Gillian Freeman is best known perhaps for her work as a screenwriter, but has also written a handful of novels touching on often taboo topics (for the time) like gay relationships and pornography. Her first book The Leather Boys, a seminal work in gay fiction, tells the story of two young men both members of a motorcycle gang and their tenuous sexual relationship. Her screenplays include an adaptation of her first novel; I Want What I Want, one of the earliest films to deal with transgenderism; and the psycho-sexual thriller That Cold Day in the Park -- a dual review of movie and novel which is coming soon.

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Reading Challenge update: Silver Bingo Card, space E2 - "Book w/ Time, Day, Month, etc. in Title" I figure Easter in the title can be applied to the "etc".

More Thoughts on The Body

Here are my notes taken while reading the beguiling novel The Body (reviewed yesterday) transcribed in digest format. This book more than any other I've read in a long time elicited some penetrating and meditative thoughts on my part.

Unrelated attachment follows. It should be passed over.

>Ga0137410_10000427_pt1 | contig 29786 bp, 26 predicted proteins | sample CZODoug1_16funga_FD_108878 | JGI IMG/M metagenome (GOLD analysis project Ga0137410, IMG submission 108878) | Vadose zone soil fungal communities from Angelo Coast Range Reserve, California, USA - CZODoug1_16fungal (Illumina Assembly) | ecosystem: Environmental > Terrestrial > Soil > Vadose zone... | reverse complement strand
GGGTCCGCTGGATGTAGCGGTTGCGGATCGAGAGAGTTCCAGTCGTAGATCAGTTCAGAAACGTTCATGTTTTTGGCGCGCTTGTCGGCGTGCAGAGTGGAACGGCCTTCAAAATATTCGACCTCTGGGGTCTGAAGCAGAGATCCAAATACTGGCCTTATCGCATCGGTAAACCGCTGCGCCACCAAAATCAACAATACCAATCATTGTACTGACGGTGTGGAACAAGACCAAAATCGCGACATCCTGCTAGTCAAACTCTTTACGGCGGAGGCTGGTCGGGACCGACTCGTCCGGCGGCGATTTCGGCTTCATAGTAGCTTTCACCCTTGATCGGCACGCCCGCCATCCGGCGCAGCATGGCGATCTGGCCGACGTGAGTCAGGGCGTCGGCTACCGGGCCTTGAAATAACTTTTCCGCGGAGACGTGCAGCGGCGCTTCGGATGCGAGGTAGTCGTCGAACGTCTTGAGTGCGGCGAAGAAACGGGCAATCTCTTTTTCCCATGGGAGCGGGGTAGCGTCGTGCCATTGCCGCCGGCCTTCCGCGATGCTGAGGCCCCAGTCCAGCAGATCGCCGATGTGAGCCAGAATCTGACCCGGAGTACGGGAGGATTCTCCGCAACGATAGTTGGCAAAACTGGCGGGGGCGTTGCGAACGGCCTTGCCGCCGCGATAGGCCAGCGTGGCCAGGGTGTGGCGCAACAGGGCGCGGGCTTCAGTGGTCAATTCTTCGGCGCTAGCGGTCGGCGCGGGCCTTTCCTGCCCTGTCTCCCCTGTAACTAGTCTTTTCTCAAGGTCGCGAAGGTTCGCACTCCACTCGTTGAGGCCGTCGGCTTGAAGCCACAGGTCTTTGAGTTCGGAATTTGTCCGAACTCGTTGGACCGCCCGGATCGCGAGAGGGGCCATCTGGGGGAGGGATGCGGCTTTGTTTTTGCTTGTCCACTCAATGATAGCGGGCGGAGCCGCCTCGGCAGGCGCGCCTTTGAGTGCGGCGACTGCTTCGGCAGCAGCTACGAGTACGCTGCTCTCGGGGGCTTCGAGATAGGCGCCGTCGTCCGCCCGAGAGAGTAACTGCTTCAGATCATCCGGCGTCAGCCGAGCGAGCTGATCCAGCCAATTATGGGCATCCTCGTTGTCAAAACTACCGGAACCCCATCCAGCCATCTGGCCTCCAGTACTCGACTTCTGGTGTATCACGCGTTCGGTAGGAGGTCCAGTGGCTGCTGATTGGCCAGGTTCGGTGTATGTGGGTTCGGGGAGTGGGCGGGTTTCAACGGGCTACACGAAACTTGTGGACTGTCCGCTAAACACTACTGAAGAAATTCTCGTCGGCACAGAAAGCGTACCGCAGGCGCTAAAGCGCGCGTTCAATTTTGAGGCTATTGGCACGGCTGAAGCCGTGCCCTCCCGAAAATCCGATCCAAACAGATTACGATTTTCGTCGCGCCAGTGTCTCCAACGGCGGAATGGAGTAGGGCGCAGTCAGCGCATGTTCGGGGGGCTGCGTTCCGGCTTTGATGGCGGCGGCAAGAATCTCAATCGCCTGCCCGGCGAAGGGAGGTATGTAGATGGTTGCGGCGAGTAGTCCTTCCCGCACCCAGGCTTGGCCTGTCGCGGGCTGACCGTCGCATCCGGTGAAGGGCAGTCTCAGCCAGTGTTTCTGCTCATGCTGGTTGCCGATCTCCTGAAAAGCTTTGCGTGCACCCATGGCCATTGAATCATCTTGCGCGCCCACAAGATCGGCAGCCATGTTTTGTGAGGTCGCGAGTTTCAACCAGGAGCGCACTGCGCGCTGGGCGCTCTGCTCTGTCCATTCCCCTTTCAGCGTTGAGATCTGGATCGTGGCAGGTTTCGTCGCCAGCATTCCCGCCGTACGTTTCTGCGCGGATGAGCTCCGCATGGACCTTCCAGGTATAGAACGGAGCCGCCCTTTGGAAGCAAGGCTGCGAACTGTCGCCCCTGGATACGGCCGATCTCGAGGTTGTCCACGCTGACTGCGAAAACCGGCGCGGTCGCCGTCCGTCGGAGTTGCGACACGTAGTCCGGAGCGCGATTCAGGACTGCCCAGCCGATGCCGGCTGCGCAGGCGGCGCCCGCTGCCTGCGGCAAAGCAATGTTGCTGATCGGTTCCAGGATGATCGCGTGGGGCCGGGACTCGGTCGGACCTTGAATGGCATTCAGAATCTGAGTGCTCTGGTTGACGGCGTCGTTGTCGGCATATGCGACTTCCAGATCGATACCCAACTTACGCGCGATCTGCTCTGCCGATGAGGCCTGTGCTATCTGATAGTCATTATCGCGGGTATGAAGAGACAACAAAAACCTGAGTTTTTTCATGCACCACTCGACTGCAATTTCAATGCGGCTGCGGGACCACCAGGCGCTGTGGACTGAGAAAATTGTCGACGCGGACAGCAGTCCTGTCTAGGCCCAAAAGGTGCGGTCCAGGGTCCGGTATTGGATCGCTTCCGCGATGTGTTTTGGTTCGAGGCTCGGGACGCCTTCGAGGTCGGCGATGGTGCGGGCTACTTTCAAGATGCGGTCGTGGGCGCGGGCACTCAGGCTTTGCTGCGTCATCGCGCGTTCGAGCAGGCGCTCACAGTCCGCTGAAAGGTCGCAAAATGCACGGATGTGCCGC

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Favorite quotes:

p. 59 "A person had to be quiet to hear what [the past] said, because the past talked in whispers of truth so random and fragile any preconceived opinion could blow it away before the opinion's organized and determined noise." (Sharon considers talking to her niece about her findings in the tomb, but holds back)

p. 73 after hearing Cardinal Pesci claim that nothing that happens in Israel is not political Folan thinks to himself: "[He] could have disputed that point for an hour and not begun to fully bury (sic) a statement so broad as to be untenable past junior high school. It was just the lazy man's way to explain away the cast and incomprehensible multitude of what went on."

p. 138 Flan to Sharon "Where do you get evidence that scientists are somehow more trustworthy than holy men?" She replies: "When you people give as much knowledge, as much light, instead of flames to the world, as archaeologists, I will give you that respect."